San Francisco police now believe a sixth victim may be linked to the Doodler and have doubled the reward to $200,000.
Police have two sketches of the man that for the past 48 years San Francisco police have called the Doodler.
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He frequented gay bars in the Castro and in the Polk Gulch including this one, the Cinch Saloon, still around today and investigators say, in the 70s, one of the Doodler's so-called hunting grounds.
"He'd pick a guy somewhere at the bar, he'd sit at the table, he'd sketch them, he was a good artist, so then he would walk up to the guy and say like my doodle?" explained SF Chronicle Reporter Kevin Fagan
Fagan told me that was the Doodler's pick-up line and that's how, police say, he managed to lure and kill gay men including 27-year-old Jae Stevens who was found brutally stabbed at Spreckels Lake in Golden Gate Park.
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We found Jae's sister Melissa Stevens who lives in the North Bay.
"The fact that people are interested in it now means we're getting closer because for years it went unnoticed. You know a lot of families have been terribly damaged by this act of his," said Stevens
Many people have never heard of the Doodler. Why? In the 70s investigators were laser-focused on other notorious cases like the Zodiac Killer, the Zebra Killings and let's not forget Patty Hearst. Also, SFPD was not gay friendly and this community did not trust officers.
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Gay Activist and former Supervisor Tom Ammiano told us what it was like for a gay man in the 70s.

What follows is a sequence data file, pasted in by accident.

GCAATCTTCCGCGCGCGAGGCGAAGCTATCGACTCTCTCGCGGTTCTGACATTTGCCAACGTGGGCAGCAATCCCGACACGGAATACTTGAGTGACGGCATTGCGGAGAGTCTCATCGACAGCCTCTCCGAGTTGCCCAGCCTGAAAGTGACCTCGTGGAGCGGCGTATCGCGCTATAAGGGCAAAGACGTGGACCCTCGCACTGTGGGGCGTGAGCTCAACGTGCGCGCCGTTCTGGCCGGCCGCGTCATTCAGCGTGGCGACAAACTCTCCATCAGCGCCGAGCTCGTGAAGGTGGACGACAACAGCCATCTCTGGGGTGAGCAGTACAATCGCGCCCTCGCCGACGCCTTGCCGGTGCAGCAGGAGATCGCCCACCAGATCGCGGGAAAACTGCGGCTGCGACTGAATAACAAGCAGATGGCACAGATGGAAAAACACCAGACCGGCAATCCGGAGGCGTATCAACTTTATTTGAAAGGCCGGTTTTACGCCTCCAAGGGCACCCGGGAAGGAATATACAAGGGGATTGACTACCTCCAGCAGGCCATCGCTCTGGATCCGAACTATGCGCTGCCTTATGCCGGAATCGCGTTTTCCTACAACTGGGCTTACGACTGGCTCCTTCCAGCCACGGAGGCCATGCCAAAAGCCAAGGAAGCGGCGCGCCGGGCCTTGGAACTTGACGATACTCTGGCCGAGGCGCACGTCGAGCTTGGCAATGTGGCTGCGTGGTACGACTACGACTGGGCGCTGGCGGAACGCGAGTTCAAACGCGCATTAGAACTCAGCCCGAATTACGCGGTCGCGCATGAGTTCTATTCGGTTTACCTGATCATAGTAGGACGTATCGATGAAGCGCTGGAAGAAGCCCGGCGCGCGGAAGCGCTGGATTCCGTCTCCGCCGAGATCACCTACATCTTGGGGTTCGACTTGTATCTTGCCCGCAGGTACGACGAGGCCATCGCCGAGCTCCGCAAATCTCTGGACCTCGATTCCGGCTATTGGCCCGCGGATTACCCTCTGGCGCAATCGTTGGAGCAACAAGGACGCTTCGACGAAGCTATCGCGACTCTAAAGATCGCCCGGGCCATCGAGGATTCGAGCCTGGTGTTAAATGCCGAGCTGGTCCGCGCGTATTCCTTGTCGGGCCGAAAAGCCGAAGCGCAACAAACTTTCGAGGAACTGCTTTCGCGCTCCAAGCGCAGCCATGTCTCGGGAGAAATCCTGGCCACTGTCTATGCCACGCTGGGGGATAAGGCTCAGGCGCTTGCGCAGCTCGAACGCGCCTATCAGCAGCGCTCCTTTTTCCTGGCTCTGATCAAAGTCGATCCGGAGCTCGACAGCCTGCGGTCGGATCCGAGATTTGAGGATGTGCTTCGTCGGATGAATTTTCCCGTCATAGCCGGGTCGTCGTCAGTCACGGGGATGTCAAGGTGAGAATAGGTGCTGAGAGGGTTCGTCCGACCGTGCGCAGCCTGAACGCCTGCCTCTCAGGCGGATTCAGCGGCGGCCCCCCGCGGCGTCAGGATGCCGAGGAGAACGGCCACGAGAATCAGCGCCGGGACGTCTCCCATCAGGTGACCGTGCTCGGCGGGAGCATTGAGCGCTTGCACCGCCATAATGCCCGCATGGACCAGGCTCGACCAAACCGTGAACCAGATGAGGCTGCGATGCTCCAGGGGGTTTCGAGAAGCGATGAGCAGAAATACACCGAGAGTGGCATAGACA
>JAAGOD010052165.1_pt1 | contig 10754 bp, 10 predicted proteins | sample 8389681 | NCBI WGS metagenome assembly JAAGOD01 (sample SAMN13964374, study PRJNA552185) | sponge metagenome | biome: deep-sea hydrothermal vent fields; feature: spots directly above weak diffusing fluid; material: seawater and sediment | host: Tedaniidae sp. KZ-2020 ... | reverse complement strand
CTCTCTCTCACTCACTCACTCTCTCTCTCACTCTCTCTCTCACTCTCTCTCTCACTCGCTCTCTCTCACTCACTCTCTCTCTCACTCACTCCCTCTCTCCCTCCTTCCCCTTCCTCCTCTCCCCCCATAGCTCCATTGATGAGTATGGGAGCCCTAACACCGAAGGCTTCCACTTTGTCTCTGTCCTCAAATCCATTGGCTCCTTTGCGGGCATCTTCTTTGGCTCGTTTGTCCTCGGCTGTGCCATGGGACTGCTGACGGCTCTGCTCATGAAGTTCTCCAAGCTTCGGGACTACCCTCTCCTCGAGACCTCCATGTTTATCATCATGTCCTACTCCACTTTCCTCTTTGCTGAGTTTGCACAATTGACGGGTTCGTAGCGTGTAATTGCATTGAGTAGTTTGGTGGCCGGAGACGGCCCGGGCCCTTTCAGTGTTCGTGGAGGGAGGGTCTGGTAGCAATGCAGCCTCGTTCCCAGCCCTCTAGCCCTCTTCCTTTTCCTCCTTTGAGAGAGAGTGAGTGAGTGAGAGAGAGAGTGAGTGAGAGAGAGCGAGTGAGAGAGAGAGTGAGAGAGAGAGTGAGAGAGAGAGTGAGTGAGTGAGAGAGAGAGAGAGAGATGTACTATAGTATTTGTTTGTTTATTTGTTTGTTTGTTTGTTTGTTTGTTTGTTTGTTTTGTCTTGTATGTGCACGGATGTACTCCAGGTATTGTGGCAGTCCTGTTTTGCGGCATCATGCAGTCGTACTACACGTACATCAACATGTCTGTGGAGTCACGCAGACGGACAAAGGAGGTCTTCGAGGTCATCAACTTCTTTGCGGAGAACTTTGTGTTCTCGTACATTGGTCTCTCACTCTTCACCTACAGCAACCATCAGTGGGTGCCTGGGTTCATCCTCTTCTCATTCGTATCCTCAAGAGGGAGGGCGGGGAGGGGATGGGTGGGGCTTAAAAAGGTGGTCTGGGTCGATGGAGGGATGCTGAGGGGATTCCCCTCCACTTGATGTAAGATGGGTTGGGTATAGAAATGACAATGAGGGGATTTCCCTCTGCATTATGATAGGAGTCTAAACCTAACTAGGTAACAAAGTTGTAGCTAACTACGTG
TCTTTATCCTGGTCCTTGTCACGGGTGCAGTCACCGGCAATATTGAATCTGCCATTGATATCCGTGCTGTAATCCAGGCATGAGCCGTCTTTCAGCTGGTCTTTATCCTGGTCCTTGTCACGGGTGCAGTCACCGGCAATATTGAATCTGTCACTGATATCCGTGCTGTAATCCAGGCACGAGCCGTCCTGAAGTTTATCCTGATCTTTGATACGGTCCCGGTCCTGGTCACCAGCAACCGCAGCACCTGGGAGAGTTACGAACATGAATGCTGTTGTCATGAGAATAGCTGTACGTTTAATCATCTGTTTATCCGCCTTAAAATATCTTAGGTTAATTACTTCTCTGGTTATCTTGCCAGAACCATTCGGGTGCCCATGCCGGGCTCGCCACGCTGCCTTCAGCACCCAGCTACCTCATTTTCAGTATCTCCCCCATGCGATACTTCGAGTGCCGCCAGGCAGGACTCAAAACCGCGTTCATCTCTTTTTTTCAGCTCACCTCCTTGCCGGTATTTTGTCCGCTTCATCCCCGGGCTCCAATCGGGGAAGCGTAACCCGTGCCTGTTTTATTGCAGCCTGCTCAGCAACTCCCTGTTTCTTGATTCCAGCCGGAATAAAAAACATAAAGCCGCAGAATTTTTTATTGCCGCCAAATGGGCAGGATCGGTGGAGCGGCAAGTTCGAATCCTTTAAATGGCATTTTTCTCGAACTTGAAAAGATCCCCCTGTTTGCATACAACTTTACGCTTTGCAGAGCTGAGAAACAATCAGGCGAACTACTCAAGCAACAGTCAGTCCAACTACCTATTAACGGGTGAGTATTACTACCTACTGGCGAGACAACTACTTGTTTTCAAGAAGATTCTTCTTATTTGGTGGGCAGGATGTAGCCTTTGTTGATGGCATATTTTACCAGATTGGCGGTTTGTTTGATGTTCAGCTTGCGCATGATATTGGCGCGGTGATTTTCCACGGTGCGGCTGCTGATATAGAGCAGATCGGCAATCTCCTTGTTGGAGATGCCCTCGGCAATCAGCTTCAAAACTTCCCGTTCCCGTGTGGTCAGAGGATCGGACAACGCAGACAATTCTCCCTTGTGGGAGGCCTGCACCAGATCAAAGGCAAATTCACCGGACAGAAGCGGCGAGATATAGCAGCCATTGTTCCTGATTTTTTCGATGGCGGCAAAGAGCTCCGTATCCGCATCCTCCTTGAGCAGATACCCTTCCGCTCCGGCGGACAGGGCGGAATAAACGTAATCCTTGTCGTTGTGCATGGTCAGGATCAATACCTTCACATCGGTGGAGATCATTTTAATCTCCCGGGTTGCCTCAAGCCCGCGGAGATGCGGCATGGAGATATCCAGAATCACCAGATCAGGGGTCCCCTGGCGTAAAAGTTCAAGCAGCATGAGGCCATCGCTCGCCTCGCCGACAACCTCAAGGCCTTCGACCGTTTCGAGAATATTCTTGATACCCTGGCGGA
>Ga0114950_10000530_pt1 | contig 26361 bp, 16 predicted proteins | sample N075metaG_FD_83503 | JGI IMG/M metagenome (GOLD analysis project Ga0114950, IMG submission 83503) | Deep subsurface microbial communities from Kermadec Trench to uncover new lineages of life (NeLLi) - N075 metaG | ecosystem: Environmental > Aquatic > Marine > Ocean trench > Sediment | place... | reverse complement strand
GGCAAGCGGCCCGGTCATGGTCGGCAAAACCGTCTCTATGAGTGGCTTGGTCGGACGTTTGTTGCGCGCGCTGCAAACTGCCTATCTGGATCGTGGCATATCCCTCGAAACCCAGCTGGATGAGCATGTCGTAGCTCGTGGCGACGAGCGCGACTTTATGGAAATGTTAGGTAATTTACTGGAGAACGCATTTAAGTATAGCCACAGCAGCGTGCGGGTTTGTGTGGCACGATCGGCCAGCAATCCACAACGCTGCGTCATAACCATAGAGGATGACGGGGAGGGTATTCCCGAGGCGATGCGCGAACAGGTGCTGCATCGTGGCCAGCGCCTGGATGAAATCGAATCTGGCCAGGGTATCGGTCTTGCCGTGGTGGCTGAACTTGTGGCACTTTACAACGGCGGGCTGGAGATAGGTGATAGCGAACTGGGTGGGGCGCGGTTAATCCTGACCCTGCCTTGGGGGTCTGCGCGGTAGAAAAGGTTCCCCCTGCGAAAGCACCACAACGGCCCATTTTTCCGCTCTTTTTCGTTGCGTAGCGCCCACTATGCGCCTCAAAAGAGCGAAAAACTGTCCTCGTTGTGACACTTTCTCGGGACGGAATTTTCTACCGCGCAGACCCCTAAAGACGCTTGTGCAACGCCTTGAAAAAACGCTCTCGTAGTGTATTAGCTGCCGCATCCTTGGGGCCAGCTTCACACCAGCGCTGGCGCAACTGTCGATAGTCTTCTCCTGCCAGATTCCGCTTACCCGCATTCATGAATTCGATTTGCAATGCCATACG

"Why go to the police? You're not going to get any kind of justice. They've proven that our lives are not valued," explained Ammiano.
Now a sixth victim, Warren Andrews is believed to be linked to 'The Doodler' after investigators found new evidence. He was found beaten at Lands End in April 1975 and later died of his injuries.
"He's got some DNA which is considered a magic bullet in these cases and it's being tested," added Fagan.
Investigators have told Fagan, they believe they know the identity of the Doodler. They believe he's in his 70s and living in the East Bay.
The person believed to be the Doodler was brought in before but they just couldn't pin anything on him. Back in the 70s investigators collected fingerprints and maybe saliva. DNA technology was not around. Two of his victims survived and are still alive. That is how police were able to have those sketches. One of the survivors was a diplomat and the other a well-known actor at the time. Both are very traumatized, both not wanting to be associated with gay murders.